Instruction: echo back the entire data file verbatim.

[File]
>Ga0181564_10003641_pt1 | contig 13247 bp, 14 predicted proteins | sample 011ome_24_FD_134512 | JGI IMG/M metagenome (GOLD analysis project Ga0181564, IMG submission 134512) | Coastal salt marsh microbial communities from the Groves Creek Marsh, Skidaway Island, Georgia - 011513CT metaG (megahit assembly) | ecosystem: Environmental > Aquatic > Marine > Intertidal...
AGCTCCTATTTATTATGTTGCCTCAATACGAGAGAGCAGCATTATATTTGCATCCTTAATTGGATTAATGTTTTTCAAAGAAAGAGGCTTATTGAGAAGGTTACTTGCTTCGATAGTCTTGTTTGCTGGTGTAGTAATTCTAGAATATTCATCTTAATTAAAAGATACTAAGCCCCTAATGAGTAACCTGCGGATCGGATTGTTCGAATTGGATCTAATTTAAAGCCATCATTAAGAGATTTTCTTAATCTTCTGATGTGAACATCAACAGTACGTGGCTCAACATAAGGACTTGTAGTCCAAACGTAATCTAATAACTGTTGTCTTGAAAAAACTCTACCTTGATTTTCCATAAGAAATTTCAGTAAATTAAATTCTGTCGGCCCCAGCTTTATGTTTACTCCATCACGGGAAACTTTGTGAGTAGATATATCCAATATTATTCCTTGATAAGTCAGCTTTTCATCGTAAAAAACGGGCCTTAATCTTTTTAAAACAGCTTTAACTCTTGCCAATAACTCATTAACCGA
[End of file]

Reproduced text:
>Ga0181564_10003641_pt1 | contig 13247 bp, 14 predicted proteins | sample 011ome_24_FD_134512 | JGI IMG/M metagenome (GOLD analysis project Ga0181564, IMG submission 134512) | Coastal salt marsh microbial communities from the Groves Creek Marsh, Skidaway Island, Georgia - 011513CT metaG (megahit assembly) | ecosystem: Environmental > Aquatic > Marine > Intertidal...
AGCTCCTATTTATTATGTTGCCTCAATACGAGAGAGCAGCATTATATTTGCATCCTTAATTGGATTAATGTTTTTCAAAGAAAGAGGCTTATTGAGAAGGTTACTTGCTTCGATAGTCTTGTTTGCTGGTGTAGTAATTCTAGAATATTCATCTTAATTAAAAGATACTAAGCCCCTAATGAGTAACCTGCGGATCGGATTGTTCGAATTGGATCTAATTTAAAGCCATCATTAAGAGATTTTCTTAATCTTCTGATGTGAACATCAACAGTACGTGGCTCAACATAAGGACTTGTAGTCCAAACGTAATCTAATAACTGTTGTCTTGAAAAAACTCTACCTTGATTTTCCATAAGAAATTTCAGTAAATTAAATTCTGTCGGCCCCAGCTTTATGTTTACTCCATCACGGGAAACTTTGTGAGTAGATATATCCAATATTATTCCTTGATAAGTCAGCTTTTCATCGTAAAAAACGGGCCTTAATCTTTTTAAAACAGCTTTAACTCTTGCCAATAACTCATTAACCGA